The Point of Resolve

June 29, 2010 by  Filed under: Management 

“The point of resolve” is the moment when an individual or a group summons up the will to make a tough decision. There is chance for great loss- or great success. But at some point the door opens, you make the decision, and suddenly it’s behind you. Ahead of you are the consequences. But for the moment, you are at the point of resolve.

When we need to make difficult choices, we have hundreds of factors to take into consideration. The swirl can confuse us. The process can feel unbalanced. But, at some point, we obtain our moment of clarity. Once you break through, you’re past the moment of resolve and into implementation mode. There’s no turning back.

To be a valuable leader, you must enlighten others about these moments of decision. People need to know you’ve made a tough decision, that you’ve committed to a course of action, and that there’s no turning back. People look for signs of resolve in their leaders – it builds trust to know that their leaders are willing to make tough stands.

A critical ground rule must be followed when the decision is finally made: everyone must stick together to support the decision, regardless if you opposed it in the past. The ground rule needs to be plain: after the decision is made, everyone stands in agreement of it. Leaders who are looking to construct trust must enforce this ground rule with no exceptions.

Communicate the Results

At some point, the decision is made. The next step is telling people the results and explaining the rationales behind the decision. Surprisingly, this is where a lot of decision processes break down. You may be finished, but there are others who may still be unsure. A complex choice affects a variety of people. It’s not often where one can see people mistakenly communicated a choice too broadly. On the other hand, I’ve seen countless examples of failing to let key people know what happened.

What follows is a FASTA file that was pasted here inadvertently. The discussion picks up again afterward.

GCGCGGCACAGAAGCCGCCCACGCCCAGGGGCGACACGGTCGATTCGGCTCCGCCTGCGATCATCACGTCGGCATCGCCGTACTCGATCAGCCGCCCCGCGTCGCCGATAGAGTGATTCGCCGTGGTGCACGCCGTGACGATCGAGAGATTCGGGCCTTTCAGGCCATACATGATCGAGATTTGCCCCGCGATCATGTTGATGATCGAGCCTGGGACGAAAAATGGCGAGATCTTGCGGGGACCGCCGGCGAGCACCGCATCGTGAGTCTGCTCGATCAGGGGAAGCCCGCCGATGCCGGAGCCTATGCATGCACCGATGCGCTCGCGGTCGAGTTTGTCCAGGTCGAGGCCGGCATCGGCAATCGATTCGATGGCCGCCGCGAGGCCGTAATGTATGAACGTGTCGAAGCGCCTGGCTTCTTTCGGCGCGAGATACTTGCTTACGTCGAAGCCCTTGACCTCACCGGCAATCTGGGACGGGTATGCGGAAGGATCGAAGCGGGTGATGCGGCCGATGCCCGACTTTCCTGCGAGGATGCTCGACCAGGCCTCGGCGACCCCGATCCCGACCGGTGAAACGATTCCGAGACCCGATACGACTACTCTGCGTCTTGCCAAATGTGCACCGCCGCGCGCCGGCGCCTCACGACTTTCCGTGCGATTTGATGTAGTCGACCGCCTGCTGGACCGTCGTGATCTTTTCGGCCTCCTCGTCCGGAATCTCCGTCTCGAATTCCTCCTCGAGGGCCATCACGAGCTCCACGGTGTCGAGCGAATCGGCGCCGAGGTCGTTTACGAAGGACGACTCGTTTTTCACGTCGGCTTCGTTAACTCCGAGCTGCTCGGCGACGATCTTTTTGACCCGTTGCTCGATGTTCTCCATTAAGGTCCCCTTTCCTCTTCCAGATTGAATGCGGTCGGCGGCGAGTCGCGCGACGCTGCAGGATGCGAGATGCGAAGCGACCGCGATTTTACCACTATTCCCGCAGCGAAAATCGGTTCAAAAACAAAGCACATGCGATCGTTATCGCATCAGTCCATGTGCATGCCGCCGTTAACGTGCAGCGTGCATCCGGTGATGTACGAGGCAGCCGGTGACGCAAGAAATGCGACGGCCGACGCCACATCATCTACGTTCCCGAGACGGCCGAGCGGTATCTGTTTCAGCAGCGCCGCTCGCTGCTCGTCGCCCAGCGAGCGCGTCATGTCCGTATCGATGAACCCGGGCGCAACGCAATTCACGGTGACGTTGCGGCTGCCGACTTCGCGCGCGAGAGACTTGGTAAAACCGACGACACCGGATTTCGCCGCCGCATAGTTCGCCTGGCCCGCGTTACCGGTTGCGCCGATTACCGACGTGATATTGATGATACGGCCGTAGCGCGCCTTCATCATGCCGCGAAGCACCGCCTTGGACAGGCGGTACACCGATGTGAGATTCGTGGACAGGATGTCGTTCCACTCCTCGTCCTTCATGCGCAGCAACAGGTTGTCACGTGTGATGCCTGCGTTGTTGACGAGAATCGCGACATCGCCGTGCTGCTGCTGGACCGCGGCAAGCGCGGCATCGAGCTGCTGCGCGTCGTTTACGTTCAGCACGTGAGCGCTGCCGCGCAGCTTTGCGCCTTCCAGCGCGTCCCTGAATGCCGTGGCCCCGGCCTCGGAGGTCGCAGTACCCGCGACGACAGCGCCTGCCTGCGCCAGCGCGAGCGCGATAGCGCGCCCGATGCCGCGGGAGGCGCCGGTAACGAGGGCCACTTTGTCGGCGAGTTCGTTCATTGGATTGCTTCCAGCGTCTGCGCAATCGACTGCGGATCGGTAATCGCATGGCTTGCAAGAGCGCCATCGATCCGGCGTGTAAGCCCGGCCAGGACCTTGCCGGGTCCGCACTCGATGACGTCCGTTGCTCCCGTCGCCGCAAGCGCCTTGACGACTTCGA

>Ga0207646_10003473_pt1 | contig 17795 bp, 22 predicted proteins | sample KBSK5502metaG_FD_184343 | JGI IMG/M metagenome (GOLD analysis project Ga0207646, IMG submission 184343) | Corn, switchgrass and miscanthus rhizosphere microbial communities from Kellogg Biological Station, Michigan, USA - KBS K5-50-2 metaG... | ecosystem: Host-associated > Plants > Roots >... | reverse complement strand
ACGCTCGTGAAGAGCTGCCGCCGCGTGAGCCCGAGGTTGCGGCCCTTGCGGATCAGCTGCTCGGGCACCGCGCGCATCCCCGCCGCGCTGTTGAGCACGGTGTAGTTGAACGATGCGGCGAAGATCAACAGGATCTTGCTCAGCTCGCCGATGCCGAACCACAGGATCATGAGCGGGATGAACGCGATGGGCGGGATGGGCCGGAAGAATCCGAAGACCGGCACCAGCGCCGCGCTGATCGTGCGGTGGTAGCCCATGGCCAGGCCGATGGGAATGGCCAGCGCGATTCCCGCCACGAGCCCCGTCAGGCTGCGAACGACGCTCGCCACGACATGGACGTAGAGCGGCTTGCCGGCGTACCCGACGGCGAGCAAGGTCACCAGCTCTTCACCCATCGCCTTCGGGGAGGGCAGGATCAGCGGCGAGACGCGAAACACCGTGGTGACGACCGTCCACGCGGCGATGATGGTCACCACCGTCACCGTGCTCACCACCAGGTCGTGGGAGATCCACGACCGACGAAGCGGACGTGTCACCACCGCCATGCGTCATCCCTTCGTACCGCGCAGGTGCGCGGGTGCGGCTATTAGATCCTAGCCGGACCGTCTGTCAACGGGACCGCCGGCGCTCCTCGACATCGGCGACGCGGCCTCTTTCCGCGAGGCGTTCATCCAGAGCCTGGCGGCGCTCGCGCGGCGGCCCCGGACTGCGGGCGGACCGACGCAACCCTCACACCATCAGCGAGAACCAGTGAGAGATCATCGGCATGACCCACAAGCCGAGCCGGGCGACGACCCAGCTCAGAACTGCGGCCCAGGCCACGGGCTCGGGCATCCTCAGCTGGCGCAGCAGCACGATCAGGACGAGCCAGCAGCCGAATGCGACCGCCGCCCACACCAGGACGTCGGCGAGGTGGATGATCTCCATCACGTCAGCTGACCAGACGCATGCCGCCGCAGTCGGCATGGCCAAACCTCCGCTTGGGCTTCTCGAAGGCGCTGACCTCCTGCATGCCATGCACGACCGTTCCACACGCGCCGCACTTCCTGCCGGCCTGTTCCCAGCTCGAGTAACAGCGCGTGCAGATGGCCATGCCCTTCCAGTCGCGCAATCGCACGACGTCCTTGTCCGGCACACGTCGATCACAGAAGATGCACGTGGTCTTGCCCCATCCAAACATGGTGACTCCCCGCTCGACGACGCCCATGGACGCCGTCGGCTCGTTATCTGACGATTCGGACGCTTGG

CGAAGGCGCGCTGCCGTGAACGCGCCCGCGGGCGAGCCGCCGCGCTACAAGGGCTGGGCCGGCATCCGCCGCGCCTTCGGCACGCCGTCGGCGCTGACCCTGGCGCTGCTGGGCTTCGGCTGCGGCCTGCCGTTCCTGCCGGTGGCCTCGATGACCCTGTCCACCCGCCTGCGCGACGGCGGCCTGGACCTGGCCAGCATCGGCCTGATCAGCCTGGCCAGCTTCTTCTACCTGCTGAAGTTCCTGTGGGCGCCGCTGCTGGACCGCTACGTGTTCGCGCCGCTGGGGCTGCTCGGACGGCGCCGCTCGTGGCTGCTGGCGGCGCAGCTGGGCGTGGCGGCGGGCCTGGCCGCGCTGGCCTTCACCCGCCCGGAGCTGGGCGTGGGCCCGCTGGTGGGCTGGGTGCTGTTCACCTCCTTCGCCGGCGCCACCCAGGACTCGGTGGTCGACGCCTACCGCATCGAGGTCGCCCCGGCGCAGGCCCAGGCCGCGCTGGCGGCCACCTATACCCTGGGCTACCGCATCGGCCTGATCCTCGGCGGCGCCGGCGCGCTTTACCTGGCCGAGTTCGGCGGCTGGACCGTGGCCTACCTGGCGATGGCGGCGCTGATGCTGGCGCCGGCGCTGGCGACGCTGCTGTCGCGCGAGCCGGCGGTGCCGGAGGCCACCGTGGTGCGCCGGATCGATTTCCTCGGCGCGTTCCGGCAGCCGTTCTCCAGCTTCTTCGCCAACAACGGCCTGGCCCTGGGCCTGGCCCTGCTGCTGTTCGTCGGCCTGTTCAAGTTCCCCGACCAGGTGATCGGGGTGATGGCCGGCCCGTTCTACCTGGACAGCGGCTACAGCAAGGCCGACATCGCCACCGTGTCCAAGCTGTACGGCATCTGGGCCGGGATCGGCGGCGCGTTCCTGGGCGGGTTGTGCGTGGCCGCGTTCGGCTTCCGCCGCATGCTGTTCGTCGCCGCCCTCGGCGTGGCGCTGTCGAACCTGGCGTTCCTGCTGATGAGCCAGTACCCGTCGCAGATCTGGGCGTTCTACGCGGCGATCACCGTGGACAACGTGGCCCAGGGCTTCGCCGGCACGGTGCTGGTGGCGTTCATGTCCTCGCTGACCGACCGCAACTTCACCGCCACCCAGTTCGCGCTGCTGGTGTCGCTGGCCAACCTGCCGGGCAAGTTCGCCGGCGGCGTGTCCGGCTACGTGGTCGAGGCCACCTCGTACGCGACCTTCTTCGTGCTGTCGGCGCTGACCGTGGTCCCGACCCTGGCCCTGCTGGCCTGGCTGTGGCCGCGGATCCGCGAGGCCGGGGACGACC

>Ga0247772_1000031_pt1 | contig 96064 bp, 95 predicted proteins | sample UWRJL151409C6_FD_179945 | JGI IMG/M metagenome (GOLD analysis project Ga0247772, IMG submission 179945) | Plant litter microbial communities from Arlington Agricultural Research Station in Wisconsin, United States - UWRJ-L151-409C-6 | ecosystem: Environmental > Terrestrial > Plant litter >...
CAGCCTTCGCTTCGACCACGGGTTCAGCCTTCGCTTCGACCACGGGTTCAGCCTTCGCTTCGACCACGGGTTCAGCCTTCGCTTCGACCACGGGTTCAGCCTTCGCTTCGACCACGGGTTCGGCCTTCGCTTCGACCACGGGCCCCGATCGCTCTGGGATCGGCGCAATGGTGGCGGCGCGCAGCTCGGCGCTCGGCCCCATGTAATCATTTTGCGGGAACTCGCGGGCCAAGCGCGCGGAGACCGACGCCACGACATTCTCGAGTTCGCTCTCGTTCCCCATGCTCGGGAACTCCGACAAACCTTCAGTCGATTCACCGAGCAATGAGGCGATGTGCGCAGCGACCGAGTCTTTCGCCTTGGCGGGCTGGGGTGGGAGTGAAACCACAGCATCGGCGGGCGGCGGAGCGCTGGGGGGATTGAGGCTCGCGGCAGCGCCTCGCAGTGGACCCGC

Don’t forget to publicly recognize everyone involved. Small tokens of appreciation – a team t-shirt, a team photo- are important symbols of having participated in an important decision. It’s the small things that count, that can stand for grand gestures and show people what they need to build trust.

Once the decision is made, there’s one more thing you should do. You should convene the people involved and ask for their feedback on how well the decision was managed. What worked well? Also, how could we manage it better next time around? This feedback may seem unnecessary – but believe me, you will glean things that can help you improve all your future decision processes.

In Chapter 4 of Leading at Light Speed, Eric Douglas provides examples and innovative ideas for managing decisions well. This leadership book reveals 10 quantum leaps to build trust, spark innovation, and create a high-performing organization.

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